Endurance training can cause a significant amount of damage to your body’s tissues, cells, and other vital structures, which can increase with longer, more frequent and higher training intensities, and also low muscle glycogen.
So it makes sense that endurance athletes would need to consume protein to not only help repair this damage, but to also maximize the gains and adaptations from their training, and the research has shown this to be true.
The question is: how much protein do endurance athletes need?
The latest research highlights that other factors significantly affect the metabolic impact of dietary protein, including the type of protein and timing of consumption. All 3 aspects of protein intake (amount, type, and timing) can significantly affect the ability of tissues to repair the damage from training and build the new cellular and intracellular structures needed for improved performances.
But first, what is dietary protein? It’s a key macronutrient (meaning nutrients the body needs in large amounts), which is needed not only for repairing, maintaining and building the muscle proteins directly responsible for muscular contractions (actin, myosin, tropomyosin, and troponin), but is necessary for our DNA, forming new red blood cells, hormones, neurotransmitters, the immune system, and much more.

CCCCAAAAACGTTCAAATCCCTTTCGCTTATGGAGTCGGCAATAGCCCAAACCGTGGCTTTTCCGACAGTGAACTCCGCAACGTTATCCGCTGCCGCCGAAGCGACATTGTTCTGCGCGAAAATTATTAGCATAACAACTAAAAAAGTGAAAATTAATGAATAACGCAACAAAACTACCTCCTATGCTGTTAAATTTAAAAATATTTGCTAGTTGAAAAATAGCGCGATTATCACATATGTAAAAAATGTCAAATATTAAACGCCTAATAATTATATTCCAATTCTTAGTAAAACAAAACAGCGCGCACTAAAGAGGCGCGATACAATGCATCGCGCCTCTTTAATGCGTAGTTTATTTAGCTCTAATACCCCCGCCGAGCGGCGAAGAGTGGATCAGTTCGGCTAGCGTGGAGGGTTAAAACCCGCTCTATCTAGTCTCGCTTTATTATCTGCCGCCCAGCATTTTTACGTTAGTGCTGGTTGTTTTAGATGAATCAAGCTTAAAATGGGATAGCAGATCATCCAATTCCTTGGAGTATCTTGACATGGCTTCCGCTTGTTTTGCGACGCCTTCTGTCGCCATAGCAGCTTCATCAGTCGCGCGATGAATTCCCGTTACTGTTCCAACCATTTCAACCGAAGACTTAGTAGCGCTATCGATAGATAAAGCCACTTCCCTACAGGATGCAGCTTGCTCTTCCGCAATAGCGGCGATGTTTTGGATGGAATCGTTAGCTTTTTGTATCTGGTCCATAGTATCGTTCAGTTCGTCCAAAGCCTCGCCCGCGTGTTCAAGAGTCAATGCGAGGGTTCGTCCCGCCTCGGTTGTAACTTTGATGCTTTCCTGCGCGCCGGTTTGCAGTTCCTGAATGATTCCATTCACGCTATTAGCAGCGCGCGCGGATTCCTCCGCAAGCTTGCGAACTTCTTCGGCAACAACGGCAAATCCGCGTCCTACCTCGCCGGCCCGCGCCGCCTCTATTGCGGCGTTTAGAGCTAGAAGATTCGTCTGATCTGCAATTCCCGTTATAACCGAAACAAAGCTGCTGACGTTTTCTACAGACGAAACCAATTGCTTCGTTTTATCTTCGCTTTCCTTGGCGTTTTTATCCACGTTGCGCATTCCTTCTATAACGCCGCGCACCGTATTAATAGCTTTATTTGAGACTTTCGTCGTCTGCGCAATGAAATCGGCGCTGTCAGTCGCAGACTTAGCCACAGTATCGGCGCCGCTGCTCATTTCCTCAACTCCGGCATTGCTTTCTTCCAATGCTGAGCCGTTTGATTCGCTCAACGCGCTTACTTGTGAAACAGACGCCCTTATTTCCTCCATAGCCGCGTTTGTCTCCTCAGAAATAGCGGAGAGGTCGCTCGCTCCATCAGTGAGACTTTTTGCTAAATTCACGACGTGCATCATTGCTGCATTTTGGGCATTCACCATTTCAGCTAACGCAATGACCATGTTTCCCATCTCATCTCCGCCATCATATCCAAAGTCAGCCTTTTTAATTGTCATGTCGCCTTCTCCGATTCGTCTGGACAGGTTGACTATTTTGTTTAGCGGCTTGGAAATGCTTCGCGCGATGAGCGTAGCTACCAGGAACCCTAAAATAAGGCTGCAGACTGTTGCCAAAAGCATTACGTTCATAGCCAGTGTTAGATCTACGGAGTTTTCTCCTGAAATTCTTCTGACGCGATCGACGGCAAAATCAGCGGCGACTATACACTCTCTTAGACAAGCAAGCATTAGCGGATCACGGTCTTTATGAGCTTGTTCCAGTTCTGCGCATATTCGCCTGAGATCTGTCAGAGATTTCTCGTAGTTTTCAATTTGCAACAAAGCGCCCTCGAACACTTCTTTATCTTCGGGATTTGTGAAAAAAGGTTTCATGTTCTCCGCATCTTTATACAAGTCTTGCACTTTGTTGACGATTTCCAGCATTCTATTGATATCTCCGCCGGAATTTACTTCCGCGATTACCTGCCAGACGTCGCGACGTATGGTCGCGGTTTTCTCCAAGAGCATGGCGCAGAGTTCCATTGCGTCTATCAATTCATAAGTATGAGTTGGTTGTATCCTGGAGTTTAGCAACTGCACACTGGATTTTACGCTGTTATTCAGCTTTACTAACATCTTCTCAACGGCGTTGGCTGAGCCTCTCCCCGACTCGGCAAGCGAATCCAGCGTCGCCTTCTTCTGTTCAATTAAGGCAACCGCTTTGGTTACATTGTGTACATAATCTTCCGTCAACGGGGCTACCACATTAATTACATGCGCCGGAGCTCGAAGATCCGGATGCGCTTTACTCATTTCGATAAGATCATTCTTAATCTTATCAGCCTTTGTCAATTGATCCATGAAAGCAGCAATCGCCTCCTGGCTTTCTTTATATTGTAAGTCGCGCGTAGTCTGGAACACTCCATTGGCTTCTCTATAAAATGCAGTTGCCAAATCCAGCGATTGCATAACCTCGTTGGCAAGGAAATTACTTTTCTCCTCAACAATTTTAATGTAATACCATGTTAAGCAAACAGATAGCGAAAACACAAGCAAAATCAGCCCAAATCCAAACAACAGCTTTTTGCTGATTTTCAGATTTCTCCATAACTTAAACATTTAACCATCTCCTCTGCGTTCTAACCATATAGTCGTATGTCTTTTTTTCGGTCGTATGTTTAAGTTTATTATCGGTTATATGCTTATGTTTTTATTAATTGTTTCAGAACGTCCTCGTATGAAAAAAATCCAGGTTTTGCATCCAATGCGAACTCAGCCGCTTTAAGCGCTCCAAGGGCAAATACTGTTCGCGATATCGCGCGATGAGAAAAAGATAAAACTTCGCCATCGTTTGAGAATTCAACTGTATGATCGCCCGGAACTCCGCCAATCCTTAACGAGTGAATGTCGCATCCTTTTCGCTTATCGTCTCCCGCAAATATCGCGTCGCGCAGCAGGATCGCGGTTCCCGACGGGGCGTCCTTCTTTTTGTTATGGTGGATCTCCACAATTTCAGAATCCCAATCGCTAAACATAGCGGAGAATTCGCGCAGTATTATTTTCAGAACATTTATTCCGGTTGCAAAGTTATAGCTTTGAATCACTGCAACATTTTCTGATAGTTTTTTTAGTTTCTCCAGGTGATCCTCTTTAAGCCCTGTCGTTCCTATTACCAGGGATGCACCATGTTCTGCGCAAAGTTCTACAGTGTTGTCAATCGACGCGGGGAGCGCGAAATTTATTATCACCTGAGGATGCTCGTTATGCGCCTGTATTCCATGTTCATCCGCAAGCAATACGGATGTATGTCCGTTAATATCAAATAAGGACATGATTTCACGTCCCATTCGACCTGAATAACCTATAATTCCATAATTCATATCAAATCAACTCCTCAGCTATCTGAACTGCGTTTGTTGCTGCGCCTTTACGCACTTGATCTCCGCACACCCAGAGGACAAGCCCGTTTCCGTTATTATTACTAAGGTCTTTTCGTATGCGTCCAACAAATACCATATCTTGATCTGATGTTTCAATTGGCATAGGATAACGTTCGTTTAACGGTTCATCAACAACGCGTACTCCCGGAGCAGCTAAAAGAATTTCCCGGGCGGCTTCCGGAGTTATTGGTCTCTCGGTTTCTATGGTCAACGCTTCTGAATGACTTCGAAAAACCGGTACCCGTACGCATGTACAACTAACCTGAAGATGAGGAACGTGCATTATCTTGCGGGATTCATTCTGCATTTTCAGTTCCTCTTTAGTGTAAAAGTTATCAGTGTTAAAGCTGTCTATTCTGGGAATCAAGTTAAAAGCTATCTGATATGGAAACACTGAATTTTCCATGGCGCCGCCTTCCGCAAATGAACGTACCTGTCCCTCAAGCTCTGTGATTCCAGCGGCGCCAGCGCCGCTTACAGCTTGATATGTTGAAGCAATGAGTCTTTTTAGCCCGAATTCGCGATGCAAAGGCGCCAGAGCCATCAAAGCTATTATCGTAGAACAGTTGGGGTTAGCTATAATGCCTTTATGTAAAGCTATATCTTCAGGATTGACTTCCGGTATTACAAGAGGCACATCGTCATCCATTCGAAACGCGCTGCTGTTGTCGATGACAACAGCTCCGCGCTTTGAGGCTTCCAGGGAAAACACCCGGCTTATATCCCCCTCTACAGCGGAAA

Consuming protein in our diet is important for making other key proteins such as enzymes, which are essential for the biochemical processes that break down carbohydrates and fats into smaller parts which can then be utilized to make energy
Because consistent aerobic training results in, amongst other things, an increase in the amount of these energy producing enzymes (and the number of mitochondria, where many of these enzymes are found), there is a need for consistent protein intake over the duration endurance athletes are training.
So for endurance athletes, dietary protein is key to repair and building new structures in muscle for increased muscle contracts as well as increasing the muscles ability to generate the energy needed for muscular contractions.
Proteins are large molecules made up of individual amino acids joined together to make a long chain. And it is actually these individual amino acids that the body uses, not whole proteins from our diet, to repair existing and to make new proteins. A protein is analogous to a brick building with the individual bricks being equivalent to individual amino acids bonded together to make the walls of the building. When we consume protein in our diet, they are broken down in the digestive system into these individual amino acids or up to 3 amino acids joined together.
These small molecules are then able to be absorbed into the blood and used throughout the body to make new proteins.